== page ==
Yuck aren't scared. Despite the recent departure of one of their principal songwriters and lead vocalist, Daniel Blumberg, bassist Mariko Doi, drummer Jonny Rogoff, and guitarist (and new frontman) Max Bloom are in surprisingly good spirits. "Obviously it's a shame that things happened this way," explains Bloom of Blumberg's departure. "But I've been making this album for a really long time. Even before the first album was released I had big plans and ambitions for the second album."
That's the prevailing sentiment in the studio during the recording of Yuck's forthcoming sophomore full-length, slated to arrive this fall. And though there's a feeling of disappointment surrounding Blumberg's decision to pursue his Hebronix project (with a first LP set for a July 9 release), there's also palpable excitement from Bloom, Rogoff, and Doi as they explain their next outing. Citing "swift transitions and good segues" as their goal, Bloom foresees a break from their well-received debut. "The approach for the first album was to write as many songs as many songs as possible and then cut those down to an album," he says. "[This time] I wanted to make a proper journey from beginning to end, rather than just a 'Best of [the last] two years.'"
But the new record has also forced the once fiercely independent Bloom out of his comfort zone. Inspired by the work he'd done with their first American tourmates, Smith Westerns, Bloom chose producer Chris Coady (who has also recently contributed work to Delorean and Cold Cave, among others) to helm the boards for this new record. Bloom says he was afraid that a studio environment might produce "soulless, shit recordings," but he's finding that Coady's careful hand is lending itself well to more expansive aims. Hunkered down in tiny Hurley, New York, two hours north of Manhattan along the Hudson and a 15 minute drive from civilization by Bloom's estimation, Yuck are hard at work in Dreamland Recording Studios, the same church-set studio space where Coady coaxed 2010's Teen Dream out of Beach House. "It's in a forest and secluded," Bloom says. "You can go about your work without outside interference."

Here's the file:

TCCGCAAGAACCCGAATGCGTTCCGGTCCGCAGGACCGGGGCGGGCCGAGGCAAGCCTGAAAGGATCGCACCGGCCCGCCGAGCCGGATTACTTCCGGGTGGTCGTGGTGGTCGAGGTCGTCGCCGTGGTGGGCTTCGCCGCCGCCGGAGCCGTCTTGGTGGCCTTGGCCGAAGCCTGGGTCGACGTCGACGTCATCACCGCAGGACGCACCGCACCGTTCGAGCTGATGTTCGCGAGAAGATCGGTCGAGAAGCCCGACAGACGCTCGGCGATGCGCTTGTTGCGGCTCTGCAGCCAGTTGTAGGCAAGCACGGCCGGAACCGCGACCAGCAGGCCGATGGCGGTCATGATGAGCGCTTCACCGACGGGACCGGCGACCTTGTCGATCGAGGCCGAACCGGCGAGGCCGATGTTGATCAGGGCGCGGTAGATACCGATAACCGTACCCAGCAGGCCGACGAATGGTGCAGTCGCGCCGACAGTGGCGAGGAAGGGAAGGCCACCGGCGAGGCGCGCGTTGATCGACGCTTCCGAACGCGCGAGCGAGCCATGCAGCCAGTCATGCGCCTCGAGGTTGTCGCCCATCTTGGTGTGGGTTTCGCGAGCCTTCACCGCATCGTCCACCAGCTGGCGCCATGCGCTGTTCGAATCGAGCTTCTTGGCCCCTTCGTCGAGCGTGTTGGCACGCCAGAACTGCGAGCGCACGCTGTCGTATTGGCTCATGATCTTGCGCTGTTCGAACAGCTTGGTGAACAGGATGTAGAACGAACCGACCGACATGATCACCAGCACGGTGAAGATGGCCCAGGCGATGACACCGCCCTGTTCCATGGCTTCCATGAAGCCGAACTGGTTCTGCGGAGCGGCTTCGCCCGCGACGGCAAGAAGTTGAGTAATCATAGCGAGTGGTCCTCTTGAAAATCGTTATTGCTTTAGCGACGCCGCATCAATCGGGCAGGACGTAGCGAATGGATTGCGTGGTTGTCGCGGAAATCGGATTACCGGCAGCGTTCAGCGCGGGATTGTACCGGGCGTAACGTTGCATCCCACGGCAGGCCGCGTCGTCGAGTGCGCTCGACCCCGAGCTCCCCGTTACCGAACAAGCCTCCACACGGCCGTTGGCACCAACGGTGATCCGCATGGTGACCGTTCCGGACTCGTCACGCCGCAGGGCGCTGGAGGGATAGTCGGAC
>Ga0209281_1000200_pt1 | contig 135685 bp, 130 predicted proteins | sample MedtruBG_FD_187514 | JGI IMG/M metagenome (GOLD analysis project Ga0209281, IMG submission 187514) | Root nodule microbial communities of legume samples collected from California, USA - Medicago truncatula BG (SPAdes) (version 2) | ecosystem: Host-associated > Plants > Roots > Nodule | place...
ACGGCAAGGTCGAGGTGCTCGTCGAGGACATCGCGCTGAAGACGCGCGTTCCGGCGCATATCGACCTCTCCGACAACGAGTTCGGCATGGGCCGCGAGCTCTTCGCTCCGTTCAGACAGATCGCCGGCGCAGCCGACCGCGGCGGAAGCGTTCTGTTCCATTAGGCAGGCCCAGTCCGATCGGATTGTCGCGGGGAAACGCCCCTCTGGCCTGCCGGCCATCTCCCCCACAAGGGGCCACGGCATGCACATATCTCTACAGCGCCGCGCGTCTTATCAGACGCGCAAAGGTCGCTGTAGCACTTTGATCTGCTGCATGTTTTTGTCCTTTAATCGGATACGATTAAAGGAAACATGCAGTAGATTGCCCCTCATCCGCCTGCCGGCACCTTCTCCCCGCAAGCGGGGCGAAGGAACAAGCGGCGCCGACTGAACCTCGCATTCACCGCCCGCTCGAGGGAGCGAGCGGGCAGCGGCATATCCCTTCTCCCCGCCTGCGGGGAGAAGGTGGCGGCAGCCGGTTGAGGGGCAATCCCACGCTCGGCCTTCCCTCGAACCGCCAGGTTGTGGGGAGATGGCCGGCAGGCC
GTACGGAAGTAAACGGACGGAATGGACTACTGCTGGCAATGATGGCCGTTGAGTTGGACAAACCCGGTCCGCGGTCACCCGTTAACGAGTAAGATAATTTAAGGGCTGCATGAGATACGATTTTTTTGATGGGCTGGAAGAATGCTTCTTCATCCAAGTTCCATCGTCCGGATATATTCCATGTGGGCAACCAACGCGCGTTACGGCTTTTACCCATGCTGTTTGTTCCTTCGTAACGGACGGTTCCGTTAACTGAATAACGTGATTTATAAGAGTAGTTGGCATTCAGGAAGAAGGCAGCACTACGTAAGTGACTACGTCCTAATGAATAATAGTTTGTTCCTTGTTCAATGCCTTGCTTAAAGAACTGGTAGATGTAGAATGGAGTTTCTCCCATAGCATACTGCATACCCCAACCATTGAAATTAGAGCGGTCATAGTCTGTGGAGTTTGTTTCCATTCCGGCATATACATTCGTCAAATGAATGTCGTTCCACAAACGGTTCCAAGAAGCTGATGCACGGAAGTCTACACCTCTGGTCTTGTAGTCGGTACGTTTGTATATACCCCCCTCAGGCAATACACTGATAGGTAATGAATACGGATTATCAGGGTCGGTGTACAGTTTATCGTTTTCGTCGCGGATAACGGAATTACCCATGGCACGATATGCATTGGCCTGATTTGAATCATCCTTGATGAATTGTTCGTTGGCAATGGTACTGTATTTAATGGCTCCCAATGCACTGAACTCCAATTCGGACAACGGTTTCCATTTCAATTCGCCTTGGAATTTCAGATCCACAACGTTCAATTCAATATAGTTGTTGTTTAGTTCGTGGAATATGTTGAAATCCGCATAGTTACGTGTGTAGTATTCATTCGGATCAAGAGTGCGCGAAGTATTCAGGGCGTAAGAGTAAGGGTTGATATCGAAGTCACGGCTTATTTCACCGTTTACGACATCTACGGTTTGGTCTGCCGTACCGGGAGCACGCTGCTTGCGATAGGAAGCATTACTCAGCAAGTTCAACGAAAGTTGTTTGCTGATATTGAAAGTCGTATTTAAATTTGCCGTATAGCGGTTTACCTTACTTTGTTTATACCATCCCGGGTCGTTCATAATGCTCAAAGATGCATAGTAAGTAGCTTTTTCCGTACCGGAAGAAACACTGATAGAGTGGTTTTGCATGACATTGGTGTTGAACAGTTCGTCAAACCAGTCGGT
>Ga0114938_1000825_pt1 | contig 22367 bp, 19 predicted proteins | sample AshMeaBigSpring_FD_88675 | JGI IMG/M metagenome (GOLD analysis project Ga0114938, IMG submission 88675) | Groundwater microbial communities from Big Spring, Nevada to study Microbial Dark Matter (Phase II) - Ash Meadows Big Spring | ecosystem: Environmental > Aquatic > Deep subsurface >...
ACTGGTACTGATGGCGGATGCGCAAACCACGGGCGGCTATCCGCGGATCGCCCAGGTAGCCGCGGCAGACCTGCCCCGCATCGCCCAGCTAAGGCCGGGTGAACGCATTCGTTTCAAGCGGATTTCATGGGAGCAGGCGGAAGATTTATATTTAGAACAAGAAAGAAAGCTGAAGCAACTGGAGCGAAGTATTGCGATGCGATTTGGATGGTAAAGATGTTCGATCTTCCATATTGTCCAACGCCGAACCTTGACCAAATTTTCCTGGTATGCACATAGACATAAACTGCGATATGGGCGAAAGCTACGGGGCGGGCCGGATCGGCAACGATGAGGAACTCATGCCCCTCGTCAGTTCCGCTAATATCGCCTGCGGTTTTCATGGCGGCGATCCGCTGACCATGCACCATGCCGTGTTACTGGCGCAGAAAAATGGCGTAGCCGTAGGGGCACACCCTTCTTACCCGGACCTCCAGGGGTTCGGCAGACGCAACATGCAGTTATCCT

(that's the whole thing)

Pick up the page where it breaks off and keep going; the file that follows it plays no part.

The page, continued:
And a large portion of that work, for Bloom, seems to be owning his new role as the frontman of the group. Though "Operation," from the band's debut, also bore Bloom's pipes, he notes that there will be "some barriers to get past" as he moves into his new position. "You can hide in a corner when you're just playing guitar," he says. But with Blumberg's departure, the days of hiding out in the shadows of the stage are over for Bloom. His calculated plan for a more focused and cohesive record seem to suggest that, despite the turmoil that's befallen the band in the last several months, he believes the tides have turned fully in their favor. Holed up in a professional studio for the first time, with the reins turned over to a professional producer, Yuck seem poised to move forward. "We just wanted to carry on make something amazing," says Bloom, "It's a shame, but I think things will work out the best for both parties."